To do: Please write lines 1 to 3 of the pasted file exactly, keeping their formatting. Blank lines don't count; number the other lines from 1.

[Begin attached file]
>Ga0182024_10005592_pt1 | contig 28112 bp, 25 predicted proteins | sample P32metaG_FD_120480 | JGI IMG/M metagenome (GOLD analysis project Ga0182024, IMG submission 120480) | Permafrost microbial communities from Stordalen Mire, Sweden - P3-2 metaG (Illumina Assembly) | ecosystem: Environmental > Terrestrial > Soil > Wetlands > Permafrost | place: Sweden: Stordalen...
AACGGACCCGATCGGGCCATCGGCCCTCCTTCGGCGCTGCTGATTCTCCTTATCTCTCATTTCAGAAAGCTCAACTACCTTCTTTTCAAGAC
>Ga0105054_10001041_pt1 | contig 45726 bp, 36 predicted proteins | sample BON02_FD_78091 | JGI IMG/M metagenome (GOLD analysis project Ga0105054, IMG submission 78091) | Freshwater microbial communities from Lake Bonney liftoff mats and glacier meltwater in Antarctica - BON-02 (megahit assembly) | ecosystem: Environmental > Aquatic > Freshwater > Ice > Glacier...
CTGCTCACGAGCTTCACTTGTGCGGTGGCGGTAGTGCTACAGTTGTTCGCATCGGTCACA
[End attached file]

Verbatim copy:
>Ga0182024_10005592_pt1 | contig 28112 bp, 25 predicted proteins | sample P32metaG_FD_120480 | JGI IMG/M metagenome (GOLD analysis project Ga0182024, IMG submission 120480) | Permafrost microbial communities from Stordalen Mire, Sweden - P3-2 metaG (Illumina Assembly) | ecosystem: Environmental > Terrestrial > Soil > Wetlands > Permafrost | place: Sweden: Stordalen...
AACGGACCCGATCGGGCCATCGGCCCTCCTTCGGCGCTGCTGATTCTCCTTATCTCTCATTTCAGAAAGCTCAACTACCTTCTTTTCAAGAC
>Ga0105054_10001041_pt1 | contig 45726 bp, 36 predicted proteins | sample BON02_FD_78091 | JGI IMG/M metagenome (GOLD analysis project Ga0105054, IMG submission 78091) | Freshwater microbial communities from Lake Bonney liftoff mats and glacier meltwater in Antarctica - BON-02 (megahit assembly) | ecosystem: Environmental > Aquatic > Freshwater > Ice > Glacier...